When it comes to measurement instruments, you can find good deals on used Mitutoyo or Starrett on Ebay. A caliper, 1" micrometer and a set of telescoping gauges, and you should be set for most absolute measurements. For relative measurements, some of the inexpensive dial indicators and dial test indicators with stand will do for a start, you may not be able to trust the readings, but when adjusting to minimal runout in a chuck, that doesn't matter as much.

    For cutting tools, I'm a firm beliver that all people should learn to grind HSS. That said, if you just want to get cutting, you can find some reasonable priced lathe insert holders on Ebay from china, with some decent insert you should be able to cut metal without too much hassle. Just avoid the inexpencive inserts made for steel, somthing like DCGT insert instead of DCMT will cut nicely in most small machines. Just expect to spend more money on inserts than on the holders.

    BR.
    Thomas.
     
  10. Oct 6, 2018 #10

    clockworkcheval

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    Horology is my focus. As lathe I have a 60 something year old Swiss Schaublin 102 VM, which gives excellent high precision repeatable service. However for the really small stuff I wanted a small high rev precision lathe. I got the Taig. I checked and measured the Taig backwards and forwards and it is indeed a high precision machine as long as you use light loads. I use it with some Ultra Precision German ER 16 collets from STALEX WERKZEUGMASCHINEN which by the way are about as expensive as the basic Taig. Very good combination. In principle you can carry the little machine around. I put it on a solid heavy 3" x 2" U-beam base which makes it less movable but gives me a better feel. As milling machine I use a 30 year old Swiss Aciera F3 and a new German Wabeco F1210, both good high precision performers. But based on my experience with the Taig lathe I'm considering to get also a Taig milling machine for the smal stuff.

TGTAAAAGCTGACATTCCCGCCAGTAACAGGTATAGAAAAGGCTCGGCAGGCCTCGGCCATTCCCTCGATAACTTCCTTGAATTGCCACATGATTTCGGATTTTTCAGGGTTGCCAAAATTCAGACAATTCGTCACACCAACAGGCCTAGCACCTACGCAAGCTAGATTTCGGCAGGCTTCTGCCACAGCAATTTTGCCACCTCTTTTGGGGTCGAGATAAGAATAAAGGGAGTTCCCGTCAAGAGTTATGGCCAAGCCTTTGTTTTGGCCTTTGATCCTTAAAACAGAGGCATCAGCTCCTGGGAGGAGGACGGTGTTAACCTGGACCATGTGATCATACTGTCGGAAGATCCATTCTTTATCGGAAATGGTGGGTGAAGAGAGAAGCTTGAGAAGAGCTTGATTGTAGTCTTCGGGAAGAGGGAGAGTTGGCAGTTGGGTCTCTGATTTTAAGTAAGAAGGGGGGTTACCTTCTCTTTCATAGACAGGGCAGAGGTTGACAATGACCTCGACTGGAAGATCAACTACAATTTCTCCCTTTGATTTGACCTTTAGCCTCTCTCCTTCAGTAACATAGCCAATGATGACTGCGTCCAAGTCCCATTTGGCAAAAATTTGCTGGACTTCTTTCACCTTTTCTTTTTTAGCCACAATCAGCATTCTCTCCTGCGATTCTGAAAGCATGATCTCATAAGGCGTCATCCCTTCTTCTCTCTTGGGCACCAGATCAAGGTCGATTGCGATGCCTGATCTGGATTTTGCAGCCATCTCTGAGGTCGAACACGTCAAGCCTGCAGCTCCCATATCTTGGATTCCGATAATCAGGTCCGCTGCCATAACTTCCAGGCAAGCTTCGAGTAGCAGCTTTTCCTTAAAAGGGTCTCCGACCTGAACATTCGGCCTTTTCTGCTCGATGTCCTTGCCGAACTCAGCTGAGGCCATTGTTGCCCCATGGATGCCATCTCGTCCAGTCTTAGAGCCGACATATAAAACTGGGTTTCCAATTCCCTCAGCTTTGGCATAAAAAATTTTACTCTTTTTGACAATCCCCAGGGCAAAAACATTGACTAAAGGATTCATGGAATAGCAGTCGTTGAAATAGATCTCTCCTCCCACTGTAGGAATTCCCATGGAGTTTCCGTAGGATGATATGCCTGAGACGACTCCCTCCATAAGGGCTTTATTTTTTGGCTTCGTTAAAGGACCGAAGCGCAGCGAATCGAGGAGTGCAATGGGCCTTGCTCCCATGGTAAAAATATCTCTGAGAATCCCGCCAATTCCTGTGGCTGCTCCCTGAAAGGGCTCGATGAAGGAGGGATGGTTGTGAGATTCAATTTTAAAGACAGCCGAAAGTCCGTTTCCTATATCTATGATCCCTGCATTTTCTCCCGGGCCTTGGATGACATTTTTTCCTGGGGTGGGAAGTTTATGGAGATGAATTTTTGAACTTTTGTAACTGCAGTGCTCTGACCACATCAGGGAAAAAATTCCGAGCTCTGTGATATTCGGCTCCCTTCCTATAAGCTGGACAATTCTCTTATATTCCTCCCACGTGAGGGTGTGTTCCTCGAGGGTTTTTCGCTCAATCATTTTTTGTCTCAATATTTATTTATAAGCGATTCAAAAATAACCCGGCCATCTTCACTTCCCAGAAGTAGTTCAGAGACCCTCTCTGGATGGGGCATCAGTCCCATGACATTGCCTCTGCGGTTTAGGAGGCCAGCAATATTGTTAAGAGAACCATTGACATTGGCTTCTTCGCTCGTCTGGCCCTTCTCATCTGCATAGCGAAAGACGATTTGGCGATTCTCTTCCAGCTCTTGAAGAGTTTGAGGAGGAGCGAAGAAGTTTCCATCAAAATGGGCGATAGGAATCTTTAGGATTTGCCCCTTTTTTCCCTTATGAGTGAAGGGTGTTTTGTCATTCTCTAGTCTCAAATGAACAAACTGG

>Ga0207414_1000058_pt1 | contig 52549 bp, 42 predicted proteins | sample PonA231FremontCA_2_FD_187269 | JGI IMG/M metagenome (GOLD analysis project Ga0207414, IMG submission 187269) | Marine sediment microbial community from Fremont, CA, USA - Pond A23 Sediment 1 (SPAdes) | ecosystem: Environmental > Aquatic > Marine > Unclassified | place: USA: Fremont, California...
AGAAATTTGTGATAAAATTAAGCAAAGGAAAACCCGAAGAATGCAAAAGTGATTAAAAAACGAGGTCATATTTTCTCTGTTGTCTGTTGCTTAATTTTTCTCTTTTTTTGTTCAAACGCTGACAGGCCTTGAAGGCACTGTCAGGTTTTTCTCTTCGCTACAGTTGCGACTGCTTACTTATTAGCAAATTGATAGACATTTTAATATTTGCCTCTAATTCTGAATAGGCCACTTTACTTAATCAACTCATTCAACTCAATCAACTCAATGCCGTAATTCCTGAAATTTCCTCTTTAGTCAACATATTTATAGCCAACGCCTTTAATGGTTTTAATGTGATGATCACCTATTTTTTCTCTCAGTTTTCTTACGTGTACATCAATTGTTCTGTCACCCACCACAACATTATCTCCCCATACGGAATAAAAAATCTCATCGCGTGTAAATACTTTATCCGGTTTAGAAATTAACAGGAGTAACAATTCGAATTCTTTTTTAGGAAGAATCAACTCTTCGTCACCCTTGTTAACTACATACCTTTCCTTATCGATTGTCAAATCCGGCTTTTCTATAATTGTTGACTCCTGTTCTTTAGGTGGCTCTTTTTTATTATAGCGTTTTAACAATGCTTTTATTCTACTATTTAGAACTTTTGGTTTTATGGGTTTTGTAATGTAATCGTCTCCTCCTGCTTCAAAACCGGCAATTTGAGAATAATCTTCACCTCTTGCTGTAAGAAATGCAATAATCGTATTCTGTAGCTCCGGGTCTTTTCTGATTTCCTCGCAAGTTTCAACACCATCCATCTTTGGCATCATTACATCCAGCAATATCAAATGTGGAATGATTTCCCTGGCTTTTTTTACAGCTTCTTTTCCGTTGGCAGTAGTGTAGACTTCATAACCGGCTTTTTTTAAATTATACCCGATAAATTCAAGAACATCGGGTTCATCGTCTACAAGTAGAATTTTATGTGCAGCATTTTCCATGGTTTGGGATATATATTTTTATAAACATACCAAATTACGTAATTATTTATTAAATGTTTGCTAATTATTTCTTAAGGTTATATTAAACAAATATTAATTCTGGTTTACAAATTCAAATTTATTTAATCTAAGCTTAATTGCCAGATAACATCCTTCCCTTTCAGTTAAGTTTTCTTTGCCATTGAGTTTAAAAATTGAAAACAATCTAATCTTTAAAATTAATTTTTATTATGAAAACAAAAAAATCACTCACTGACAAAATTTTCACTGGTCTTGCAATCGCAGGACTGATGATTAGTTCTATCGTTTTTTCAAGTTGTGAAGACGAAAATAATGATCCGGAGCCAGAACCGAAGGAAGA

11. Oct 6, 2018 #11

    tornitore45

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    If you are a beginner, 95% of the accuracy error is in your head and hands and 5% is in the crappy Chinese machine. My lathe, a popular Chinese 9x20 has consistently improved its accuracy as we bot age and perhaps I get smarter and know a bit more of what I am doing. If you long for a lathe get it, get what fits your space and budget and enjoy learning as you go. You are not in competition with anyone other than yourself.
     
  12. Oct 6, 2018 #12

    Wizard69

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    You have lots of good comments here but ultimately you need to ask yourself, “how big of an engine”?



    Prices can escalate quickly as smaller lathes with swings in the 10 to 14” swing range are in demand. Here is the problem though short beds grossly impact what tooling you can use.

    A Taig sized machine might be right for you to learn on. Beyond that watch maker class lathes have some advantages especially when dealing with small parts. In the end you can justify keeping a Taig even if your need for a larger lathe materializes. Frankly I’ve seen large commercial machine shops with a Taig or Sherline sitting around ready for a one off tiny job.
    Everything new and from China in this price range is a kit !
    A few good books will help out a lot. One I believe is: “How to Run a Lathe”
    Step back a bit and try to nail down what you want to do, especially physical sizes. Buy a lathe that is too small and heart ache will come.

    By the way if you have no metal working experience, I will assume no tools. At this stage you can see users spend more money on support tools than the lathe.
     
  13. Oct 6, 2018 #13

    packrat

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    {I am looking at Lathes from 12-16 inches mainly, anything longer seems to be much more expensive}
    You are not thinking of lathe swing here..A 16 inch lathe is very large and heavy like 2000 pounds or more..
    I am sure you are thinking between centers. I have a 13 inch South Bend lathe and it is not a small lathe..